ProgressoR / Uzbekistan Progressive Rock Pages


Cyril - 2016 - "Paralyzed"

(58:58, Progressive Promotion Records)


1.  Scarlet Walking 7:46
2.  Paralyzed 4:48
3.  Remember Me 10:20
4.  Rainbow 6:08
5.  Faded Snapshots 8:20
6.  Peal of Thunder 3:16
7.  Secret Place-1 18:20


Larry B.  vocals 
Manuel Schmid  vocals 
Marek Arnold  keyboards; saxophones, clarinet
Ralf Dietsch  guitars, mandolin; vocals
Denis Strassburg  bass; programming
Clemens Litschko  drums 
Susan Kammler  oboe 
Herman Schade  viola 
Dan Stein  vocals 

Prolusion. The German band CYRIL was formed in 2010 by former members of melodic rock band Gabria, who at that point desired to explore a style of music a bit more sophisticated than the one they had taken on in their former band. They released their debut album "Gone Through Years" in 2013. "Paralyzed" was released in the late spring of 2016, and is their follow-up production. Just like their initial CD, it was issued by the German label Progressive Promotion Records.

Analysis. Cyril describes their music as melodic progressive rock, which is a rather fitting description. Their take on the genre is melodic indeed, rather accessible as well, but without entering into the territories explored by your typical or not so typical neo-progressive band. Some similarities appear here and there, but not to the extent that Cyril is a fit into that particular context. Some websites have coined the phrase crossover progressive rock, and this band fits well into that context as those websites define it: Progressive Rock with a distinct orientation towards a segment of the mainstream rock scene. In this case we're dealing with a band that typically alternates between gentler and harder edged passages, the former dominated by plucked guitars and piano, the latter with dark toned, dampened guitar riffs and organ added to the proceedings. The lead vocalists are given prominent roles in the mix, and will often carry the song by way of quality vocals that come with a smooth, but distinct, emotional nerve. For variation, there are also some instances of saxophone solo runs, combined with either the piano in the calmer sequences or guitar riffs in the harder edged ones. Personally I was most taken by one of the two main exceptions to this description however: the track Rainbow, which revolves around a kind of Latin/Spanish guitar motif, complete with flamenco tendencies, what I suspect is a slight nod in the direction of a certain classic track by Al DiMeola and Paco de Lucia, with delicate keyboard and piano details an unexpected, but pleasantly functional, addition to the instrumentation, with a smooth Spanish guitar meeting melodic rock section for the vocalists to provide the lyrics. The concluding epic-length piece Secret Place-1 is almost as alluring, with mystical, ambient and world music oriented interludes, prolog and epilog, delicate and firmer, harder edged passages catering for the main vocals, and with an ongoing wordless backing vocal presence of the kind that always makes me think about jazz. With effective use of both string instruments and saxophone and probably clarinet and oboe as well, as these instruments are also mentioned in the album credits.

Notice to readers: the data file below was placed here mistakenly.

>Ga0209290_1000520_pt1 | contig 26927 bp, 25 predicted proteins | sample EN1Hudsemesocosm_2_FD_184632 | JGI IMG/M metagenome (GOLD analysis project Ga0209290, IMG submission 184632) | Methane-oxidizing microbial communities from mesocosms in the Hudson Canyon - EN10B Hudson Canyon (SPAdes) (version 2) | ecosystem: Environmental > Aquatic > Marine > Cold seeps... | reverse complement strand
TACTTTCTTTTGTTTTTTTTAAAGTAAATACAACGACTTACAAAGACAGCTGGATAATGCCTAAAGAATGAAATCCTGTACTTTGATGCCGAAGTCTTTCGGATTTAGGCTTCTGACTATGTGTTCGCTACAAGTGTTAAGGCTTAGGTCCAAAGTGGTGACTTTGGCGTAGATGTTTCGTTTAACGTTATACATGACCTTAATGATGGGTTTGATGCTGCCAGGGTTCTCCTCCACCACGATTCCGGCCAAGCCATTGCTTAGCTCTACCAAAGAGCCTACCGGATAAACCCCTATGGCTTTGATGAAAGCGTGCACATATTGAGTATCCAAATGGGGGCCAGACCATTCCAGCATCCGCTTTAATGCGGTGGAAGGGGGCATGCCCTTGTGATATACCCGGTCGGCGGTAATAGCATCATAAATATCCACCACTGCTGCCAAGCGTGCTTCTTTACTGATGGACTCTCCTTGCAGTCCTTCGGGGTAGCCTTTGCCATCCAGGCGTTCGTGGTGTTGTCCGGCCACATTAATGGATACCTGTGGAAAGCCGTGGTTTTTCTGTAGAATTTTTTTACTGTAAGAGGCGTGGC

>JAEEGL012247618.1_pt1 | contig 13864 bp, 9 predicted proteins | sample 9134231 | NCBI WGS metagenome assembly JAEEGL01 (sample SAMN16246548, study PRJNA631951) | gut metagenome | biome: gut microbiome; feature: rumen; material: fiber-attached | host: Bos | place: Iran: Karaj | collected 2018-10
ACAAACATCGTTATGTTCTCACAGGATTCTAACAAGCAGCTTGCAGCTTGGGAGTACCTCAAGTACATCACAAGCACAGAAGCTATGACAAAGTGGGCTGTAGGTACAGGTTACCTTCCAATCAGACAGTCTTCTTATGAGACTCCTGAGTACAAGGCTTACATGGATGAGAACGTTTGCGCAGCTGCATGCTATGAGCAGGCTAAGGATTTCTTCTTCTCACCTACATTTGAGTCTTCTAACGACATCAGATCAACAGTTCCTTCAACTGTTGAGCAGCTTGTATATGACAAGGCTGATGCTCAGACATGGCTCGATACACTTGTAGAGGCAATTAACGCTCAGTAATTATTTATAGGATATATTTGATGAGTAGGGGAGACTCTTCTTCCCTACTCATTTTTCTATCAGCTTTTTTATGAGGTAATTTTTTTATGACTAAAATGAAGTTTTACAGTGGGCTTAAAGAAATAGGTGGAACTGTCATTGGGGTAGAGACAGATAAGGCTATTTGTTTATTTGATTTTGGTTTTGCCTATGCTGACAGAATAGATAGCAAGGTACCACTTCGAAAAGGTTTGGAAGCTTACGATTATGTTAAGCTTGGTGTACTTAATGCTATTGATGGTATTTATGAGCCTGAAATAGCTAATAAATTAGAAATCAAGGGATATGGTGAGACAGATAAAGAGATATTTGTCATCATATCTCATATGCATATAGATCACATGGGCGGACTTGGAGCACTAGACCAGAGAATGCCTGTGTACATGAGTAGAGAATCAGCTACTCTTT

Conclusion. Those fond of sophisticated yet accessible and most of all melodic progressive rock should take note of this band and this album. While perhaps not as challenging fare as any of the classic progressive rock bands, this contemporary take on the more accessible side of the genre is well worth a listen, and perhaps especially by those who have a tendency to enjoy progressive rock of the kind that might also interest a more mainstream oriented audience.

OMB=Olav M Bjornsen: June 2, 2016
The Rating Room

Related Links:

Progressive Promotion Records


ProgressoR / Uzbekistan Progressive Rock Pages